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About this project: Older images have the date they where taken placed on the image, in the bottom left hand corner. The goal is to extract this date and put it in the EXIF data of the scanned photo.

I am new to the challenge of working with images. I have a code playground and git repo I am working with and posting my results, and have made some progress. But I have hit a wall with dealing with the noise near the extracted text. I am reaching out for any assistance and direction to solve this noise problem.

What I have done thus far: https://gitlab.com/51m0nt3r4aar/OCR_Img_Date_From_Scanned_Jpeg/blob/master/ImageManipPLayground.pdf

What I need help with: the Morph-Close did not remove the largest bits of noise, as seen in the last image, yet doing more morphs has not been successful. I am looking for any guidance to help solve this problem.

Thanks!

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  • $\begingroup$ Can I please ask what is your next step? So, if you had those pixels filled in closer to the shape of the digits, what would you do next? $\endgroup$ – A_A Jun 14 '18 at 17:40
  • $\begingroup$ run OCR on them, and parse the results. I'm just stuck on removing the extra noise. $\endgroup$ – Simon Terhaar Jun 14 '18 at 18:40
  • $\begingroup$ Alright, but maybe the method you are using to do OCR can handle noisy input (?). What sort of OCR are you thinking of doing? $\endgroup$ – A_A Jun 14 '18 at 18:52
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The shapes you are interested in are very regular while the noise you are trying to deal with will be less regular. Ideally, you will only have two shapes at the end of your processing: wide rectangles for the horizontal parts of the display and tall rectangles for the vertical parts. You can leverage this fact in how you shape your structuring element when you use opening to remove noise.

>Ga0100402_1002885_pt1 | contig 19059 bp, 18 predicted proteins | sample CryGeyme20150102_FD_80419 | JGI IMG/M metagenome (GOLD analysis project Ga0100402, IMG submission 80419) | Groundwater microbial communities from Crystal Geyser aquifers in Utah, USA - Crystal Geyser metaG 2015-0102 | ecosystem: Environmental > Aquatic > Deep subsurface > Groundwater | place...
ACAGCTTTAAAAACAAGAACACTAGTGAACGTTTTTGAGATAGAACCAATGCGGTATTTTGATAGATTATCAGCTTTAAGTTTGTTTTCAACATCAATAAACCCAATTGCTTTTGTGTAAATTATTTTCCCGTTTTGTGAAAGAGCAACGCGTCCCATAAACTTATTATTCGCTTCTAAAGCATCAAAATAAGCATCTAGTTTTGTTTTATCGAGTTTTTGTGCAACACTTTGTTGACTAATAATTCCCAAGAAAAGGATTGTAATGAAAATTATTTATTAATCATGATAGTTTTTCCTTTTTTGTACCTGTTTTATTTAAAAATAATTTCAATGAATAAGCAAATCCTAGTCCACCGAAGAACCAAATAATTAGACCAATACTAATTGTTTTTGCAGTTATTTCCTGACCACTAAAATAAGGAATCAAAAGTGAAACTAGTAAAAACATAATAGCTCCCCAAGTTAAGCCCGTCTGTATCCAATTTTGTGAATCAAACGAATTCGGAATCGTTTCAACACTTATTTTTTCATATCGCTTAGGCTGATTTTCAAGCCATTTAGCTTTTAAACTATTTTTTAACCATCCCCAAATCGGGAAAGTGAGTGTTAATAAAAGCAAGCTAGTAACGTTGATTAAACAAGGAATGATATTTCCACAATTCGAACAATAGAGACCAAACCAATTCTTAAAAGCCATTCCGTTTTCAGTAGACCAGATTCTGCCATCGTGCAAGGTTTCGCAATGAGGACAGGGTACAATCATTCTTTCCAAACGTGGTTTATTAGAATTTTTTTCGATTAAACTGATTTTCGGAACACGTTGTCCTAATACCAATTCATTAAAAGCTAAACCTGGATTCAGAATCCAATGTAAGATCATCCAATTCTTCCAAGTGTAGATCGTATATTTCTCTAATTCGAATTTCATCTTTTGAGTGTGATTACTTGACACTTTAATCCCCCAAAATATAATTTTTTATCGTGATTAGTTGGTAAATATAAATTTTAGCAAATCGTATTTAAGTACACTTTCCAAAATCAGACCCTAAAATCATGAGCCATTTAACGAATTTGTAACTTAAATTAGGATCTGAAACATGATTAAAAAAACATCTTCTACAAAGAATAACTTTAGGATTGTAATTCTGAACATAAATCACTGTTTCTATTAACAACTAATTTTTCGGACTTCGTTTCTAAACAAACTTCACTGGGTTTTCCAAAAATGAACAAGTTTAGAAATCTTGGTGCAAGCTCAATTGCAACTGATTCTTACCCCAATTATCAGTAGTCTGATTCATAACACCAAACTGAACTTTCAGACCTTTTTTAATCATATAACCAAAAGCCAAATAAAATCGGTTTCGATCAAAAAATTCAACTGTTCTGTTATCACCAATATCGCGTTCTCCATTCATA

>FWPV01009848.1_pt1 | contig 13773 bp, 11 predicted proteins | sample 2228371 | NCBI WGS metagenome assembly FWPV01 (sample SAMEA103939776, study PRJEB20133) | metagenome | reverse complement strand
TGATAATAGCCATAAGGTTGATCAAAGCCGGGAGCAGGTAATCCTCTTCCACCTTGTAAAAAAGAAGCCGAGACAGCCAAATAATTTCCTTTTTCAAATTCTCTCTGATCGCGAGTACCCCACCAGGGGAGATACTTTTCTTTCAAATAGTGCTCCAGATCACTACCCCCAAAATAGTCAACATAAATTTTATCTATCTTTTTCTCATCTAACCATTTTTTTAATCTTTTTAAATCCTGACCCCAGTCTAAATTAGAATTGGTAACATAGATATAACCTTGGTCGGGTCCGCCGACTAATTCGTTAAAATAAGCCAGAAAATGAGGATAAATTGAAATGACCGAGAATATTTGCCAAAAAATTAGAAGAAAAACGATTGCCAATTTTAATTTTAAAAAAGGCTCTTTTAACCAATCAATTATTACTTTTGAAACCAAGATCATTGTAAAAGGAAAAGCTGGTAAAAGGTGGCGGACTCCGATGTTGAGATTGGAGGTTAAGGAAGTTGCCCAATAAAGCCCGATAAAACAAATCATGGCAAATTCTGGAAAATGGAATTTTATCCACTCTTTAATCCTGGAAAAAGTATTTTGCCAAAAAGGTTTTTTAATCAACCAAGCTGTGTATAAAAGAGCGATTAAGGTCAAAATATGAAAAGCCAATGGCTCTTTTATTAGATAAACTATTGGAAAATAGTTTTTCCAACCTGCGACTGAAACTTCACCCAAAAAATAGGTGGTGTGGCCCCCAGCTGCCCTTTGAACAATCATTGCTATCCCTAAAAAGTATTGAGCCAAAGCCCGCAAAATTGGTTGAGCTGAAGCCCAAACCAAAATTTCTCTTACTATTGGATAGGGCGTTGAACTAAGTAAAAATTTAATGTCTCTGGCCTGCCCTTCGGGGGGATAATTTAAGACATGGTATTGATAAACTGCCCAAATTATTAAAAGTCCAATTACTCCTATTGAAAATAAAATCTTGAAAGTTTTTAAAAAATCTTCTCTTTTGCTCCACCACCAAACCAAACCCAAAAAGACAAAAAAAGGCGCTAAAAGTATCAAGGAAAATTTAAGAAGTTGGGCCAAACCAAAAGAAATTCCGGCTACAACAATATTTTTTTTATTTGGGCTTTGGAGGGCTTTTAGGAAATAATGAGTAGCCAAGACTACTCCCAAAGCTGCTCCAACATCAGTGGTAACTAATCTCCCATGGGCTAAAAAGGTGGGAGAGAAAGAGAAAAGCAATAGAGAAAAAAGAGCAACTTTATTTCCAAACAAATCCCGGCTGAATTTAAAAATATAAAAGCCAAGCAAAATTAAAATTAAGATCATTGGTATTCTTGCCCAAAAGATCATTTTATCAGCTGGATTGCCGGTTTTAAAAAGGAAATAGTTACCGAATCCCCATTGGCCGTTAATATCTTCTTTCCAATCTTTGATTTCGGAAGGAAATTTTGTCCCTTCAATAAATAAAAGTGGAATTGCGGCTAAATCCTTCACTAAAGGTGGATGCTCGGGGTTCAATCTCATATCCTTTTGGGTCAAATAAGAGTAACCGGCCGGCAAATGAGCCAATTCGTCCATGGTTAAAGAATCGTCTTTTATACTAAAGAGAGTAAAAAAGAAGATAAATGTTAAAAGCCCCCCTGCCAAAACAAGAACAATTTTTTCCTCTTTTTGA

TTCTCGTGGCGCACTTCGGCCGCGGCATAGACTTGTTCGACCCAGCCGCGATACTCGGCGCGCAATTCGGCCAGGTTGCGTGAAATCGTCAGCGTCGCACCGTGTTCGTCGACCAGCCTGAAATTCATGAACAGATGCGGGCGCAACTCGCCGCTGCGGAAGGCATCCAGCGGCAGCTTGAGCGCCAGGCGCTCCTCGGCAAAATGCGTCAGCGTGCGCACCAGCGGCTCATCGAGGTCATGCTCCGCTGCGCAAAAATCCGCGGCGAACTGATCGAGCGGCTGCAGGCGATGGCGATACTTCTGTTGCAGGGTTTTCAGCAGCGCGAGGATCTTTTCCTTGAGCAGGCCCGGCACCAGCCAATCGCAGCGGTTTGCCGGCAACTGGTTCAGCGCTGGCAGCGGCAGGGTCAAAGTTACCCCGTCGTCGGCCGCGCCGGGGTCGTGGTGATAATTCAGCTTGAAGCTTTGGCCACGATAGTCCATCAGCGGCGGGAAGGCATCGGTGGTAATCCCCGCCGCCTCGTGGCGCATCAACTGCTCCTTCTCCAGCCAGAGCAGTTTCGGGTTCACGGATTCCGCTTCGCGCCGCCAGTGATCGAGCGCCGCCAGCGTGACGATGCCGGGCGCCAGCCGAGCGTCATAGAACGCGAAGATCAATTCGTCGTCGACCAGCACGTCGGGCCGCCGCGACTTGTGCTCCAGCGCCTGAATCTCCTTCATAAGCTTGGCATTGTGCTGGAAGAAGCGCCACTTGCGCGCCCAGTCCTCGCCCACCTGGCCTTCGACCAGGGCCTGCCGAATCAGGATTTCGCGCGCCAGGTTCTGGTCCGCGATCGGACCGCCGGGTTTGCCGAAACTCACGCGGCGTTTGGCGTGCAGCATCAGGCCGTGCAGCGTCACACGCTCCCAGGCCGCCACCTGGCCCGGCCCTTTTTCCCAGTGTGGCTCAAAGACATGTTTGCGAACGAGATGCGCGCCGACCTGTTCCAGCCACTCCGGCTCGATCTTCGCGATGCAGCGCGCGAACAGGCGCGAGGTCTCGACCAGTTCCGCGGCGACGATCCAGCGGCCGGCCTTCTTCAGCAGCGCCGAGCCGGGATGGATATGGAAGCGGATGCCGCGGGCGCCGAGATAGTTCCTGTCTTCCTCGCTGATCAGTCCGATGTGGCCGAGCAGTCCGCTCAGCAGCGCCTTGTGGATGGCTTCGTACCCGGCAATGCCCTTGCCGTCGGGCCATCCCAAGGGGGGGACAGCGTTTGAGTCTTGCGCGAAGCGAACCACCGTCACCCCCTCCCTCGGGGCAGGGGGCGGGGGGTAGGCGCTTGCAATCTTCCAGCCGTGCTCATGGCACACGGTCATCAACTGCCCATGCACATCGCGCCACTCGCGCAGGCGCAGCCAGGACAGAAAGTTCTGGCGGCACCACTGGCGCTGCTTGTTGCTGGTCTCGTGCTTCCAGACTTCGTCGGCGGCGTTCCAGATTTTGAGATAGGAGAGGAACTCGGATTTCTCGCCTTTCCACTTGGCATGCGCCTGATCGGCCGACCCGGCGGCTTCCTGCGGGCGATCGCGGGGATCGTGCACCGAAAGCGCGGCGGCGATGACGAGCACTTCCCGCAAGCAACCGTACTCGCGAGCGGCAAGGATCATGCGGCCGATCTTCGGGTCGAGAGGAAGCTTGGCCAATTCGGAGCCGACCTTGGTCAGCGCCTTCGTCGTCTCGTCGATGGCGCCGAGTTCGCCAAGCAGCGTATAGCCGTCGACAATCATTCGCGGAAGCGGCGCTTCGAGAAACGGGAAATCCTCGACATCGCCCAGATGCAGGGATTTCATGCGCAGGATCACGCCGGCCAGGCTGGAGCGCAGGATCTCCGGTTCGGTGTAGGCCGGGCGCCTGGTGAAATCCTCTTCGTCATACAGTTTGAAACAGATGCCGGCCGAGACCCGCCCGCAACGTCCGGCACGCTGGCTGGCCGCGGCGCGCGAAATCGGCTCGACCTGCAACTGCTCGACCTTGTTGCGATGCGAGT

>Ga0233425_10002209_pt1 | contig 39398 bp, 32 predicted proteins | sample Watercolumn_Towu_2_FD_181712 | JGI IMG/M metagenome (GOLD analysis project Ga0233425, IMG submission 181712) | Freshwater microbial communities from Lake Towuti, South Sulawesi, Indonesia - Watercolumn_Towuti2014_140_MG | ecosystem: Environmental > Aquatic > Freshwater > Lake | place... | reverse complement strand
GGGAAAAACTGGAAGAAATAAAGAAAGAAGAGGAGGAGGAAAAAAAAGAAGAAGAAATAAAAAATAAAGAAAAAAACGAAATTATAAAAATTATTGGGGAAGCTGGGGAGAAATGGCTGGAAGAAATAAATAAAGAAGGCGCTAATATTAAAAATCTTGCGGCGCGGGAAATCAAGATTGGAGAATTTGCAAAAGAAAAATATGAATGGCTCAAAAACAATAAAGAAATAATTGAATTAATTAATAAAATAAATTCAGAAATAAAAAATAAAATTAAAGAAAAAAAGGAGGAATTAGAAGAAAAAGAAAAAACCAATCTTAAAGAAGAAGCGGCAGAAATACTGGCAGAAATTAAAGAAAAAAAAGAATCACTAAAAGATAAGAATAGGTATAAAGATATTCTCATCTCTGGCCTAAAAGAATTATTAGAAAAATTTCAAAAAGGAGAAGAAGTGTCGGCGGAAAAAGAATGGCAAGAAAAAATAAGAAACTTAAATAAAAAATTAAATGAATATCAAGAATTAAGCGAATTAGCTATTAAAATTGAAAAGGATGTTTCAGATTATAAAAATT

This code is for Matlab (or Octave, its free cousin), but should easy to implement in Python. Note that I screen grabbed the image from your GitLab file and resized it - so these dimensions likely won't match yours exactly. I also inverted the image so the foreground is white. Also, the images below were resized to 400% before posting.

pkg load image
img = imread("download.png");
img = img * 255;
imshow(img)

input image

First, use a wide structuring element for opening so only wide rectangles are kept.

SE_h = strel('rectangle',[1,8]);
h_lines = imerode(img, SE_h);
h_lines_reconstructed = imdilate(h_lines, SE_h);
imshow(h_lines_reconstructed)

horizontal components

The repeat for tall rectangles:

SE_v = strel('rectangle',[8,1]);
v_lines = imerode(img, SE_v);
v_lines_reconstructed = imdilate(v_lines, SE_v);
imshow(v_lines_reconstructed)

vertical components

Recombine and display:

combined = or(v_lines_reconstructed, h_lines_reconstructed);
imshow(combined);

horizontal and vertical combined

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Another track you can follow to improve recognition is to take advantage of the specific shape of seven-seg digits.

A solution that may work on both noisy and clean binarized images would be to create ten masks corresponding to the tenth seven-seg digits then for each digit find the maximums of the SAD (Sum of Absolute Differences. Those maximums indicate a strong probability of presence of the digit at the corresponding location.

I guess it could be even more efficient if you take advantage of the specific date location on the image (bottom-left with dd/mm/yyyy format with a space between...) because you can remove lots of false alarm by drastically reducing the search area.

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